As you go along, it becomes increasingly clear that the comforts of the "civilized world" do not really exist out here, especially the further in you get. If you are expecting easy access to hot water, a wide selection of food, flush toilets, warm showers, heated rooms, free electricity, etc, well, you are in for some surprises. As developed as it has become (internet and cell phone reception) it is still isolated in many ways. Almost all the food is carried from the lowlands by porters and animals, so when it comes to eating you are going to be limited to mostly non-perishables (good luck finding raw fruits and veggies on any menu). I would highly recommend packing some extra food to help balance out the carb focused diet you will encounter (mainly rice, noodles, potatoes, momos). If you are a meat eater, bring some sausage or jerky because you could potentially ruin your whole trip if you risk eating meat that has been travelling for days without refrigeration (I saw porters carrying large cuts of exposed meat).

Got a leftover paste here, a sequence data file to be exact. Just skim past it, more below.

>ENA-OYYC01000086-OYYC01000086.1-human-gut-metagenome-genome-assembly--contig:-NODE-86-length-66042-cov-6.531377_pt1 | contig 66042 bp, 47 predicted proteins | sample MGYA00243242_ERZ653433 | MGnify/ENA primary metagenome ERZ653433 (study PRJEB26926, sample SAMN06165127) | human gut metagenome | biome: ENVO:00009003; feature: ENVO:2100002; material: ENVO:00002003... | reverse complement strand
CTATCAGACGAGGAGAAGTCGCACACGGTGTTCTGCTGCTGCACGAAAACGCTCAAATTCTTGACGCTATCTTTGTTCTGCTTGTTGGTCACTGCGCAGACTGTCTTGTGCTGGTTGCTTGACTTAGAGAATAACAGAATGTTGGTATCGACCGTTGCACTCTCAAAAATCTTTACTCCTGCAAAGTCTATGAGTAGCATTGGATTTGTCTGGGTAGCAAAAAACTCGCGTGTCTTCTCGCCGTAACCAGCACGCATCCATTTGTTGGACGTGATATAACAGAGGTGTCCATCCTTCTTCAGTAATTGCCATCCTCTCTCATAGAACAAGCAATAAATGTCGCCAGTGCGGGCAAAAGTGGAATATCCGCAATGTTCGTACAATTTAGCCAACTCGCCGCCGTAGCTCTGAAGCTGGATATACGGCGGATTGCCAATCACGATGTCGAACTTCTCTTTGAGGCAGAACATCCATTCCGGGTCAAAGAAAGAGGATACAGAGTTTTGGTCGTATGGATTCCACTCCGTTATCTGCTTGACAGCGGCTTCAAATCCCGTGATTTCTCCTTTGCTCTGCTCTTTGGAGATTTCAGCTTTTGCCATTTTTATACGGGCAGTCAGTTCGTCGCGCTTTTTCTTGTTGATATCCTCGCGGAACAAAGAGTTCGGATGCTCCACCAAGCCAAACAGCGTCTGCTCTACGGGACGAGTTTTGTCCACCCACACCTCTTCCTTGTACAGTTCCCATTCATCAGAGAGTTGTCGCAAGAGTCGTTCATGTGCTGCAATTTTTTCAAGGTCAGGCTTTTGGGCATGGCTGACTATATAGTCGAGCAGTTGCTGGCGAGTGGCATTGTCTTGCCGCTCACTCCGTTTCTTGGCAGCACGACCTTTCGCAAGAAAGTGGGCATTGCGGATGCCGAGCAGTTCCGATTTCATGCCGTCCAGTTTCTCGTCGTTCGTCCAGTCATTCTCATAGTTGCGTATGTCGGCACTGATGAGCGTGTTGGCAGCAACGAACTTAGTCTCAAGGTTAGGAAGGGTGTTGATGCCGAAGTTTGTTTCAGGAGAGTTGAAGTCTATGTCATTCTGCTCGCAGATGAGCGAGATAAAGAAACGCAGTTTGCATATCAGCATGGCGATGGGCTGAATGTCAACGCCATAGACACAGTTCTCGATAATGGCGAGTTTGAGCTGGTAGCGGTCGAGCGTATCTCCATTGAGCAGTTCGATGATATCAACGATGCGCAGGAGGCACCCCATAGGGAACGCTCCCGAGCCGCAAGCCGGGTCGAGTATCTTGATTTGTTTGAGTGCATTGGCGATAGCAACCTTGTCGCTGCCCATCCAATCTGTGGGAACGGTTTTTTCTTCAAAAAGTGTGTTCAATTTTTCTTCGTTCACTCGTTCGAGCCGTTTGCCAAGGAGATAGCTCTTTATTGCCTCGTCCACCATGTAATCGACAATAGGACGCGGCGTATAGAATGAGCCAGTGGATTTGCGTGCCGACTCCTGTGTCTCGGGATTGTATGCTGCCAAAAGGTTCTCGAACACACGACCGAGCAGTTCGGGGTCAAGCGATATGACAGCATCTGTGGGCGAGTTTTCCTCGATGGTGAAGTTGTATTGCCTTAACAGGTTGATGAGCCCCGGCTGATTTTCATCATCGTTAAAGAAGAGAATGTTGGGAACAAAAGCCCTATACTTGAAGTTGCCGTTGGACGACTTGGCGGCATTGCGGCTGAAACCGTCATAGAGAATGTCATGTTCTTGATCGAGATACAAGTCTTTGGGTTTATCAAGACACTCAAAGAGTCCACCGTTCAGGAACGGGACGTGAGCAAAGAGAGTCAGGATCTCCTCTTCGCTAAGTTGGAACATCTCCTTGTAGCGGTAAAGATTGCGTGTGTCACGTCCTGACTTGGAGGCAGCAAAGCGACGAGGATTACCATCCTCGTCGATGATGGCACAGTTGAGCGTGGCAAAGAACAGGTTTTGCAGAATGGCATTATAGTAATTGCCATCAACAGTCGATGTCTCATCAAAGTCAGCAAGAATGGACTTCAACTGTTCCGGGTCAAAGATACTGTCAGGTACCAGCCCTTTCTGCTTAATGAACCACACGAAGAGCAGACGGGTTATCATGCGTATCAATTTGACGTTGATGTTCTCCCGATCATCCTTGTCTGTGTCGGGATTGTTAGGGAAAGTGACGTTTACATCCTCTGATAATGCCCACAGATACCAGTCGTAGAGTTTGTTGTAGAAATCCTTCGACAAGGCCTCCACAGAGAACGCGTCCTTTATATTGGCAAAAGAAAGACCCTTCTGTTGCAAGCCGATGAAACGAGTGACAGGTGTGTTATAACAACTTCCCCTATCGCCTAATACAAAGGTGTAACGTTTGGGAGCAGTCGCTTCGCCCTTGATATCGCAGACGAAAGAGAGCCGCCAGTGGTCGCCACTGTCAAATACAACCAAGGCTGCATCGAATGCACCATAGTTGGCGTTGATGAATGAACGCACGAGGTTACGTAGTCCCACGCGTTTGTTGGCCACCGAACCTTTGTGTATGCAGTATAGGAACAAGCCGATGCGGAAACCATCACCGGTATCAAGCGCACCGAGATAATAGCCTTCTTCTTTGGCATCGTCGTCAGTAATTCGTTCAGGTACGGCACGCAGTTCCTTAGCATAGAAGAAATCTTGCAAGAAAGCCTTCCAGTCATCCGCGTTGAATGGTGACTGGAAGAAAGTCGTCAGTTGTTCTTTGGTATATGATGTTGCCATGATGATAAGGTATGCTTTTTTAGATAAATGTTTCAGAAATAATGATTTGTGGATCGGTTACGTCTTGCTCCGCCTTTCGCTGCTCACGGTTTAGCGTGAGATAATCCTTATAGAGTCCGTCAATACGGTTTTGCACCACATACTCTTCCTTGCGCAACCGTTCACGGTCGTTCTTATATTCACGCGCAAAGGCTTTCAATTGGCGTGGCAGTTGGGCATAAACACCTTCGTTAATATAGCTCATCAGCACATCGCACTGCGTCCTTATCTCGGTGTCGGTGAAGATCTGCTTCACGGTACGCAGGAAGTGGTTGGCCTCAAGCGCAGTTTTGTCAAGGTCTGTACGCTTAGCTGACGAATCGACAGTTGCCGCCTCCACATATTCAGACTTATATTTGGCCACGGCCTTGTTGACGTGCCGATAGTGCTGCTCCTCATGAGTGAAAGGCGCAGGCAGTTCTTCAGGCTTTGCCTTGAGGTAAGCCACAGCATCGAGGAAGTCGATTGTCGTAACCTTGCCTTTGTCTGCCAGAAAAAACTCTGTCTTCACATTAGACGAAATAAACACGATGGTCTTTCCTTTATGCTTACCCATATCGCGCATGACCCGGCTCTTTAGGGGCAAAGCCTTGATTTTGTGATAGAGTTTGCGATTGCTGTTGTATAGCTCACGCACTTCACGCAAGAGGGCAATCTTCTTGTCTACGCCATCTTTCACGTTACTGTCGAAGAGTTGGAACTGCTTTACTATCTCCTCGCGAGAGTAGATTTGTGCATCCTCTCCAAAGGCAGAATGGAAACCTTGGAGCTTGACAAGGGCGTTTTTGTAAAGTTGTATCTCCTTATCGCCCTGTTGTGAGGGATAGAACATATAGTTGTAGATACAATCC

That first day was an adjustment for me. Not that anything was incredibly difficult, just that the wear and tear of the long flight, lack of sleep and time change seemed to have caught up with me by that point and all I really wanted to do was sleep. By the time we reached our lodge at 1pm, I was feeling sick to my stomach. We all went to lie down in our rooms for some much needed rest and quickly fell asleep (as it was feeling like 3am for us). Gopal fetched us at 4pm to take our orders for the evening meal, which Sue and I had very little appetite for. Knowing the journey ahead, Gopal insisted we eat something to keep up our strength. After forcing down the food and becoming increasingly chilled (only source of heat was a small stove in the middle of the large dining area, which is typical of all the lodges), I went back to bed and had a solid and cozy sleep in my mummy bag despite having some disturbing dreams and waking at 4am. The strange dreams would be a staple of the nights to come, but I looked at them as part of a process of release and healing that I hoped this journey would be about.
Note about photo taking: I noticed a few times that mothers didn't like tourists taking unannounced photos of their children, which isn't surprising when you think about it. Would we be thrilled if strangers were taking photos of our kids as they passed by? Just something to consider when you are there.